After the Madoff case, among others, psychologists sought out answers to why people are driven to commit high stakes fraud or white collar crimes. It is thought that there can be certain behaviors of scam artists or people who commit white collar crimes that fit into certain “themes”. One is narcissism, which makes one perceive themselves as “greater than thou” and also is greed and lack of remorse. Also, many of these people who commit white collar crimes show antisocial personality disorder. Throughout the years there has been an increase in white collar crimes due to people putting more emphasis on money rather than family or community values. “Money has been equated with power” (Josephson, 2008). In Washington, D.C., Douglas LaBier has been a business psychologist and psychotherapist for senior executives in corporations for decades. Like Josephson, LaBier sees the heads of these Ponzi schemes as extreme examples of a cultural problem.”It’s a continuum and more extreme at the executive end,” said LaBier, who is president of Center for Adult Development in Washington.

“You’re in that stratosphere and everything you stand for is your career,” said LaBier. “If your identity is so wrapped up in your career, when that starts to unravel, there’s no grounding and you’re in quicksand.” LaBier said he’s seen a “careerist” culture blossom in past decades that connected a person’s value to their job. While everyone may become party to it, the more success one has, the more danger they are in to only identify with that success, and protect it with questionable actions. “It’s for any individual. He [Madoff] is not in a vacuum. He’s reflecting a larger culture,” said LaBier. “It took the form of money because that’s the arena he’s in. … but the personal collapse, the sense of who you are, gets destroyed” (Cox, 2008).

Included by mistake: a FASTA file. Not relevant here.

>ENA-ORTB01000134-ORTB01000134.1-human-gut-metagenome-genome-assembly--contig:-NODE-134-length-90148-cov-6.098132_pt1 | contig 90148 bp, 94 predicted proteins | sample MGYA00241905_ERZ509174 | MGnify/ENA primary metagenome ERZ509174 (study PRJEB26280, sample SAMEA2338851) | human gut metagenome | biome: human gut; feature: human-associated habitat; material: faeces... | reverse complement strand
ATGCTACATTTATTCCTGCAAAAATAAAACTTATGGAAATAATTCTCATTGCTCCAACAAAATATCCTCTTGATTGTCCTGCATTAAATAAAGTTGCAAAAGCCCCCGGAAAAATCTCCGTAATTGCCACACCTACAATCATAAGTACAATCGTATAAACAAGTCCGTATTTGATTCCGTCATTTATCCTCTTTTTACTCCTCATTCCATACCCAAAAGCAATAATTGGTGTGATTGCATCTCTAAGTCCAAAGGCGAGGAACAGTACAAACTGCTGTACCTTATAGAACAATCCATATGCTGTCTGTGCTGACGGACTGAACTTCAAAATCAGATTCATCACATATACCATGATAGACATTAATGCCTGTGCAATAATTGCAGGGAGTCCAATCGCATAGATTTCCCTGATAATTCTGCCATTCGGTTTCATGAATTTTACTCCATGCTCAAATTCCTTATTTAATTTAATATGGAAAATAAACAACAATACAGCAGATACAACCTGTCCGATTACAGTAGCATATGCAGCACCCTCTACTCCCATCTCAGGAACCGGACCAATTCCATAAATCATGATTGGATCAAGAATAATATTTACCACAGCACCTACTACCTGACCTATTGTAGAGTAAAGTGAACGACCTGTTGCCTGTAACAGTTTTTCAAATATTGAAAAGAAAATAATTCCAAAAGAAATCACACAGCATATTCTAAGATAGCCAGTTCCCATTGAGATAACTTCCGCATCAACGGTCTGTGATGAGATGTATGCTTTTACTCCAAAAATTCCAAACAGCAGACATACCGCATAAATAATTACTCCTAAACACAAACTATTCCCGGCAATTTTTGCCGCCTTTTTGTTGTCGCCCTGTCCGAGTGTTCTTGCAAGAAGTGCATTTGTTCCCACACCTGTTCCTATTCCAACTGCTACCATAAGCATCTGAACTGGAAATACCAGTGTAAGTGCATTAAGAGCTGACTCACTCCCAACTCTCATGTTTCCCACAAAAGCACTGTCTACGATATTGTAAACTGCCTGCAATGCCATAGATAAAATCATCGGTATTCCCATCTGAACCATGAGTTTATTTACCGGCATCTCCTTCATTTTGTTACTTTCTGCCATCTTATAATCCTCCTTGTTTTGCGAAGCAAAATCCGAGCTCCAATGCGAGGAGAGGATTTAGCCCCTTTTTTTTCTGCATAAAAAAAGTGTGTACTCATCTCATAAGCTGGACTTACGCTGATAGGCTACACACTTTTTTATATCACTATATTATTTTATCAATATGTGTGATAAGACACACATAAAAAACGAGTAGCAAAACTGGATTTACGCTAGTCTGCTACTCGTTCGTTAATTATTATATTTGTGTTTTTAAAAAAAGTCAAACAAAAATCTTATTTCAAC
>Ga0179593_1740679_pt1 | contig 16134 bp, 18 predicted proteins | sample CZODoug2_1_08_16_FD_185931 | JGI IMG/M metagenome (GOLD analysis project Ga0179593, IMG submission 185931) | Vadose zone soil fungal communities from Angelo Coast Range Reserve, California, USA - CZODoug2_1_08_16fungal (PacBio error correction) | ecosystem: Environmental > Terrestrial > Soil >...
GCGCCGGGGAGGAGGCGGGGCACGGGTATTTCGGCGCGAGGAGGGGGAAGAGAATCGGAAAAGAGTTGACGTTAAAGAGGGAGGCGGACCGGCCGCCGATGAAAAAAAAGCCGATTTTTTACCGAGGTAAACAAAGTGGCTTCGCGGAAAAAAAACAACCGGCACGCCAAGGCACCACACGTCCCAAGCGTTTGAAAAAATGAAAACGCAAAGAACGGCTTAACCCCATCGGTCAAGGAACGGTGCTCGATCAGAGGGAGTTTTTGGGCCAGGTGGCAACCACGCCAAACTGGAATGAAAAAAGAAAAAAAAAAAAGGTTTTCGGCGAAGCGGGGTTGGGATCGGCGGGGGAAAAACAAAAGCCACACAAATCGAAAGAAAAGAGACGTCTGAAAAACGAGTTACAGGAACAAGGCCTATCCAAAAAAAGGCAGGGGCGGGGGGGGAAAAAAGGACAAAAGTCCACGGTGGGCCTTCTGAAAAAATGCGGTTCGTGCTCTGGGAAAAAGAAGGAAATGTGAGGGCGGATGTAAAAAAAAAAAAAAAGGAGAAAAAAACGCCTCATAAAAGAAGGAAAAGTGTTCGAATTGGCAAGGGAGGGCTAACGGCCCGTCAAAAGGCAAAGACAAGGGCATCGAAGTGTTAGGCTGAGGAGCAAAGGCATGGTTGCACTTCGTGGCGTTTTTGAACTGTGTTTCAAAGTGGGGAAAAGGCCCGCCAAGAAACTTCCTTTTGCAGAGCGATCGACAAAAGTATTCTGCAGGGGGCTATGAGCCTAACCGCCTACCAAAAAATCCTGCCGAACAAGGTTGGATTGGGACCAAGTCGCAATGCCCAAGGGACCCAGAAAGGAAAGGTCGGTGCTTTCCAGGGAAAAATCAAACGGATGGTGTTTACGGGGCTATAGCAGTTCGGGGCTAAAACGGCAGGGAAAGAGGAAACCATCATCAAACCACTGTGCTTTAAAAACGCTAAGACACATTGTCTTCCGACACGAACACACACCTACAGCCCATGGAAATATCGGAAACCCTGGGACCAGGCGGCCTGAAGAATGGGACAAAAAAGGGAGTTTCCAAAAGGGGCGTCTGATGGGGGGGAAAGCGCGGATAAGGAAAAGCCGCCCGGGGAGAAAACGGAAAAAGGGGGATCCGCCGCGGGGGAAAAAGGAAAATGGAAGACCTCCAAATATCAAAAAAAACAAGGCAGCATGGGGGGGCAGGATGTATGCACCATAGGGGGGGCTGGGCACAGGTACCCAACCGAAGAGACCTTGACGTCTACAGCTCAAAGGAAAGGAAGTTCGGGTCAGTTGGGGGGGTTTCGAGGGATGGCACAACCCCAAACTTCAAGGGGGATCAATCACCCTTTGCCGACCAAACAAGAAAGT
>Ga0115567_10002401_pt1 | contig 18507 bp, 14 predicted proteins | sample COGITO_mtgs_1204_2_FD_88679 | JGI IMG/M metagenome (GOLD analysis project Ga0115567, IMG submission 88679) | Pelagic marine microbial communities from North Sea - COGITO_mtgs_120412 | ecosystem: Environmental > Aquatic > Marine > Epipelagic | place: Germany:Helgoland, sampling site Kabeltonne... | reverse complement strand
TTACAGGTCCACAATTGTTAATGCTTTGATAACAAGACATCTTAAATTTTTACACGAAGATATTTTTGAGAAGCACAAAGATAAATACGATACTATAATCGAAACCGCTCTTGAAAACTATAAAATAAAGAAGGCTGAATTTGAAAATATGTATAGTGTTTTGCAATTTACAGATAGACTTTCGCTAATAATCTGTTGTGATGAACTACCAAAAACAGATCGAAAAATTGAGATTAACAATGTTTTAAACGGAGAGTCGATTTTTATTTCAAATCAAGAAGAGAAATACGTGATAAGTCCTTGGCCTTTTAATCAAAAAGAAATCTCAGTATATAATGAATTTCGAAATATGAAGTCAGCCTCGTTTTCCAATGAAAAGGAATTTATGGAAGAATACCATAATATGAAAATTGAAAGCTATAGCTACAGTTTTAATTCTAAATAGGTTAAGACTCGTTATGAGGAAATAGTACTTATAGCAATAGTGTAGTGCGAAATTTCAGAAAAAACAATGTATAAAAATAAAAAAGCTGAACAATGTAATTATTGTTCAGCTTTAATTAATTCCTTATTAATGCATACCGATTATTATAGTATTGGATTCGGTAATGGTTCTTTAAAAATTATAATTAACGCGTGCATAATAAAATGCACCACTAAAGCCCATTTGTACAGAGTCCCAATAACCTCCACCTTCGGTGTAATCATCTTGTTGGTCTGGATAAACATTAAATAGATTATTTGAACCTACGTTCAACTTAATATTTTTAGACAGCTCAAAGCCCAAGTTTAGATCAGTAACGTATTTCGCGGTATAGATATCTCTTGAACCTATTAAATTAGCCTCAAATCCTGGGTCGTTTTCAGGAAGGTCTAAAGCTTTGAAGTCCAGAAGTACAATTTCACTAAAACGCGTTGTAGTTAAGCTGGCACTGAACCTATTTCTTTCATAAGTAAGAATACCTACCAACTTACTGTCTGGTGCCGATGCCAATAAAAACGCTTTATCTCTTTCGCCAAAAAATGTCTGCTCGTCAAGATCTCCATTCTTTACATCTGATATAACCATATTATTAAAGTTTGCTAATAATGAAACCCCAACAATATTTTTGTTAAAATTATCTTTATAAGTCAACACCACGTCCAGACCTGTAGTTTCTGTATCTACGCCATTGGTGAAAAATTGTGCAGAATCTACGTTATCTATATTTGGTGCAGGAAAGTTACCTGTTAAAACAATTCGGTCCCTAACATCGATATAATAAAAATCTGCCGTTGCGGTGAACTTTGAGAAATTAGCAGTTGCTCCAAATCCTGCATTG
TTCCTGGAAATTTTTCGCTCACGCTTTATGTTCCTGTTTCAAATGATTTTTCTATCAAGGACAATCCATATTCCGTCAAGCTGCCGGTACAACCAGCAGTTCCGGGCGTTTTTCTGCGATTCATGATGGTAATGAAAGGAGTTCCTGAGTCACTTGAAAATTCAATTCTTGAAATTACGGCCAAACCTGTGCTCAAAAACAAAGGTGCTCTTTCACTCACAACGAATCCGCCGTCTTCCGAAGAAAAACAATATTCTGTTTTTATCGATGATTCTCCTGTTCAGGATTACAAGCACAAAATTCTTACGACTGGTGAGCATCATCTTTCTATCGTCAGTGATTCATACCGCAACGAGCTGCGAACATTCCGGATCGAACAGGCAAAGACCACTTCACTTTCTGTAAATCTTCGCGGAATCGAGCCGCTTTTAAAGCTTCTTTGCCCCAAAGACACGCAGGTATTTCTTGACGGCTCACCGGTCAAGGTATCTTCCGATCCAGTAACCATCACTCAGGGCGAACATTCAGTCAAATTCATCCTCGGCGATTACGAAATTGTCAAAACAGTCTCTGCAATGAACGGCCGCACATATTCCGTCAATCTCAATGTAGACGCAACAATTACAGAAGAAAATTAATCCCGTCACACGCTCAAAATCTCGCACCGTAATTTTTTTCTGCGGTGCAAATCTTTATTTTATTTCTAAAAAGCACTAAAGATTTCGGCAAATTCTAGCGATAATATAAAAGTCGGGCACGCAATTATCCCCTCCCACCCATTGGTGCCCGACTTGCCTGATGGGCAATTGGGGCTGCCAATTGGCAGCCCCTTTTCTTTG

Types of white collar crimes vary and sometimes it is hard to constitute exactly what qualifies as white collar crimes. According to statistics from the National White Collar Crime Center (2010 FBI): * Approximately one in three American households are victims of these crimes, but only 41% report it * Of the crimes reported, only 21% are handled by law enforcement or consumer protection agencies * While arrests for violent crimes have declined, fraud and embezzlement arrests have risen. Some of the most common white collar crimes are: embezzlement, the taking of someone’s property by a person with whom it is entrusted. Fraud -often includes but it is not limited to health care fraud and tax fraud. Racketeering- the extortion of money by force or a pattern of criminal activity committed to further interests of a criminal syndicate. Also included are bribery, computer fraud, public corruption, and price fixing (Reiman, 1998).

White collar crime is a class based sociological concept of crime. These crimes are committed to business men, professionals, and politicians, according to sociologist Edwin Sutherland. These crimes are not as severely punished as other similar crimes committed by lower class people. Examples of white collar crimes are a majority of upper class professional people. A significant rise in white collar crime in the last twenty years is in part also due to the rise, need, and excessive use of technology such as computers and cell phones. White collar crime is a serious sociological issue society faces today and will continue to grow. Take a look at white collar crimes with the same disgust and detestation as other crimes. More severe punishment is needed for such crimes, heavier fines and more imprisonment.


Federal Bureau of Investigation (2010) White Collar Crime US Federal Government, US Department of Justice Also online: www.biography.com/notorious/crimefiles Cornell University Law School (May 7, 2002) Legal Information Institute White Collar Crime: An

Cox, L. (2008) ABC News, What Was Madoff Thinking?
New York Times (2002) Downturn and Shift in Population Feed Boom in White Collar Crime Reiman, J. (1998) The Rich Get Richer and the Poor Get Prison: Ideology, Class, and
Criminal Justice
Zarka, H. (June 5, 2007) The Causes Of White Collar Crime